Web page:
Bill would fix technical issue in immigration law and narrow limitations on the scope of judicial review to prevent deportations in certain cases
WASHINGTON – On Thursday, Representatives Raúl M. Grijalva (AZ-03), Rashida Tlaib (MI-13), and Henry C. “Hank” Johnson, Jr. (GA-04) introduced the Family Unity Act to protect immigrant families by ensuring due process in certain immigration removal proceedings. The bill would make a technical fix to the Immigration and Nationality Act (INA) to bring the law in line with the Supreme Court’s 8-1 ruling in Reno v. American-Arab Anti-Discrimination Committee in 2000. While a nearly unanimous bipartisan majority of the Court ruled in favor of ensuring due process for immigrants facing deportation, confusion in the lower courts and ICE’s pursuit of policies that ignore the ruling has made this legislation necessary.
Unlike many similar immigration statutes, INA Section 1252(g) does not specify the scope of judicial review of certain removal proceedings effected by the section. Shortly after the statute’s inception, the Supreme Court was asked to interpret the scope language in this section. In its ruling the Court rejected an expansive interpretation of the phrase, underscoring that the language “arising from” should be interpreted narrowly.
“Families deserve to stay together,” said Rep. Grijalva. “The Family Unity Act will provide an important clarification to immigration law and provide clarification for our court system and ensure due process. I am proud to-co-lead this effort to ensure families remain together.”
“Our immigration system is broken and the fact that we have federal agencies ignoring settled case law is indictive of needed change,” said Rep. Tlaib. “The unjustified, expansive interpretation of this INA section that has provided ICE with the ability to rip immigrant families apart without due process. This has put faith-institutions in the predicament of being accused of harboring fugitives when they are just providing shelters to families who want a better life in the United States. I’m thankful for Reps. Grijalva and Johnson’s leadership and partnership on this bill.”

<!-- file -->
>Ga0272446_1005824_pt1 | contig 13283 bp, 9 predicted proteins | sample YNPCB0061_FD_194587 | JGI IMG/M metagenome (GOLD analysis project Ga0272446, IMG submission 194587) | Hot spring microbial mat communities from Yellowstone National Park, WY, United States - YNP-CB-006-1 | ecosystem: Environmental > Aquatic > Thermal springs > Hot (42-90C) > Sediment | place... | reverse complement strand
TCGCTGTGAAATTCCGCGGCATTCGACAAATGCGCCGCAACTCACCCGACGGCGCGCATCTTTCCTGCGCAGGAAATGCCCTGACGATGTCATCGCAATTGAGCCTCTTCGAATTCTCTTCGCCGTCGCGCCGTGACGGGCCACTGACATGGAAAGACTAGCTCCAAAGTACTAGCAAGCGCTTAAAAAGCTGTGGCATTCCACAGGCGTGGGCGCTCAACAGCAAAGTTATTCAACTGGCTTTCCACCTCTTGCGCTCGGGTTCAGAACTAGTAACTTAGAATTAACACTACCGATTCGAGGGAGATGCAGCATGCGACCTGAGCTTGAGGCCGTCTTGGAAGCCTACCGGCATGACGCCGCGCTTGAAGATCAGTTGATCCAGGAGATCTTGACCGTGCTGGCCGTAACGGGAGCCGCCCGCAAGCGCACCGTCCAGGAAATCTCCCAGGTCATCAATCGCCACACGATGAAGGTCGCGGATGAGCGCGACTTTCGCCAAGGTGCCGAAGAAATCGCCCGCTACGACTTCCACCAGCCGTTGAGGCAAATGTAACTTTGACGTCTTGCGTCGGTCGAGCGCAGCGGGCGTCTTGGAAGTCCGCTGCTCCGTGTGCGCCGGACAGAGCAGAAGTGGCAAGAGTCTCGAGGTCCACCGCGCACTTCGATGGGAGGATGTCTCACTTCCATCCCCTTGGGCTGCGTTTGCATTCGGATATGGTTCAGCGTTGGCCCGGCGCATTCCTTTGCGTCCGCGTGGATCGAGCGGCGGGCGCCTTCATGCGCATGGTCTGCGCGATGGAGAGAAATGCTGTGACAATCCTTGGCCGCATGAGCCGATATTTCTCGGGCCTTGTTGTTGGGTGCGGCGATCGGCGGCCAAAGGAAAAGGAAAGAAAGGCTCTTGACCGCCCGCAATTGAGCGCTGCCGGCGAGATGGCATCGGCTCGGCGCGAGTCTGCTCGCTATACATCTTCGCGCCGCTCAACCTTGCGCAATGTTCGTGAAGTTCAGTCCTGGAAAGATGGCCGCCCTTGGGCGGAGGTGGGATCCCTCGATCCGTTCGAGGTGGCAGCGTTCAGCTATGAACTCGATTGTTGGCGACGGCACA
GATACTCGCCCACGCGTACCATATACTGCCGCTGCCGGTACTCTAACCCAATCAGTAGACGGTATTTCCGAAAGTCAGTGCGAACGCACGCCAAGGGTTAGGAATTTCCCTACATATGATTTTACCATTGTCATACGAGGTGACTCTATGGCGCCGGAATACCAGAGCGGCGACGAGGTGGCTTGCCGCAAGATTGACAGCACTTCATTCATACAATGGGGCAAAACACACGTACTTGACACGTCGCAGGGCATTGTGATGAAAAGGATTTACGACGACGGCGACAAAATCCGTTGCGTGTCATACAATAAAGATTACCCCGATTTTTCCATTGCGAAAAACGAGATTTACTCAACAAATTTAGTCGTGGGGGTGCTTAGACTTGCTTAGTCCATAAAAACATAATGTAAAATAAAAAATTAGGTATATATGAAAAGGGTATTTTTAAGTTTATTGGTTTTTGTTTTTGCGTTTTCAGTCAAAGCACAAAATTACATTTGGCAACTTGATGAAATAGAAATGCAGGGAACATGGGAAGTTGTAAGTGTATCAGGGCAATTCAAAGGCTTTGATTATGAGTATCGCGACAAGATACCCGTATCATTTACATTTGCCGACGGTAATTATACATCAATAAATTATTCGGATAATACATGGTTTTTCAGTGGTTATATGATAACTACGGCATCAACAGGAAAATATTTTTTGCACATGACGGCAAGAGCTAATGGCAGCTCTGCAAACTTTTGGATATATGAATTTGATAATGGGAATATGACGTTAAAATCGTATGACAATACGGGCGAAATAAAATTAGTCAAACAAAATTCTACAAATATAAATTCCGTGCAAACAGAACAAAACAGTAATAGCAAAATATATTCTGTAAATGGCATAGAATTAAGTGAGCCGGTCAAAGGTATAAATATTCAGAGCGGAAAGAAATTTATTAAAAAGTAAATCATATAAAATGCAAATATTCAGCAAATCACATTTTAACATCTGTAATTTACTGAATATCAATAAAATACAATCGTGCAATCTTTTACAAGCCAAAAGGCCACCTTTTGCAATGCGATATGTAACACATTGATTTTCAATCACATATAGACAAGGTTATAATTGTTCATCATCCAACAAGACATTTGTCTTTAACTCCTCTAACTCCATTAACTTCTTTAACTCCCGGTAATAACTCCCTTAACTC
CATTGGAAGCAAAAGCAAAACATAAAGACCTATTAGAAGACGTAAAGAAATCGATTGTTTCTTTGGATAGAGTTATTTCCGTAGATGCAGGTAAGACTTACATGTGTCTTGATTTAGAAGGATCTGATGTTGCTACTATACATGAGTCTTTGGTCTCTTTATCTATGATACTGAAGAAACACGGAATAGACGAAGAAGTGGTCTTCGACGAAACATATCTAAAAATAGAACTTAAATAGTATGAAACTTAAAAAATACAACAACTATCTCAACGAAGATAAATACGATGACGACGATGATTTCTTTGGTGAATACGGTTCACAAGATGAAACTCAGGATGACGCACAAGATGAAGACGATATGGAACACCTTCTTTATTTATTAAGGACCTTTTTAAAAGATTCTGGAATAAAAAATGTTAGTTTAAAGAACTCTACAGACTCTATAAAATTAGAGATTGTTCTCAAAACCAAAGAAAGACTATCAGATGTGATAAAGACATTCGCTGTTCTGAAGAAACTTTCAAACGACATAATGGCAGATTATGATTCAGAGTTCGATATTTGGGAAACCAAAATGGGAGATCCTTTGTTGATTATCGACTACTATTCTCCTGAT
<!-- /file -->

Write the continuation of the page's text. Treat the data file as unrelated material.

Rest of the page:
“As a nation founded on the principles of humanity, kindness, and dignity towards all human life, we should be doing everything in our power to keep immigrant families together — not tear them apart,” said Rep. Johnson. “Our nation was founded as a refuge to the tired, the poor and the huddled masses who simply yearned to breathe freedom. That’s why I’m proud to introduce the Family Unity Act with leaders like Reps. Tlaib and Grijalva, so we can provide due process to families facing deportation and ultimately separation from their loved ones.”
“1252(g), in its current form, has harmed countless immigrants in jurisdictions where the law has been deemed tantamount to absolute immunity for even the most abusive actions taken by ICE,” said ACLU of Louisiana Legal Director Nora Ahmed, who filed a petition for a writ of certiorari before the U.S. Supreme Court challenging the proper scope of the law before settling the case with DOJ. “ICE declared our client, Mr. R., a fugitive for seeking sanctuary in a Church—when, in fact, he told ICE where he was and his reason for seeking sanctuary: to care for his severely disabled wife with advanced multiple sclerosis as he awaited the agency’s decision on his formal request to stay in the country. But the courts concluded that 1252(g) stripped them of the power to weigh in on Mr. R.’s plight. This bill has the capacity to ensure appropriate judicial review of ICE misconduct and to stop further violations of separation of powers principles enshrined in the U.S. Constitution.”
The bill is endorsed by the Michigan Immigrant Rights Center, One Michigan, the Louisiana American Civil Liberties Union (ACLU), and the Rapid Defense Network (RDN).
“ICE officers make life and death decisions every day – it’s only fair that people whose lives are at stake have the chance to ask federal judges to review those decisions and step in to prevent injustice,” said Christine Suave of the Michigan Immigrant Rights Center.
The text of the bill can be viewed here.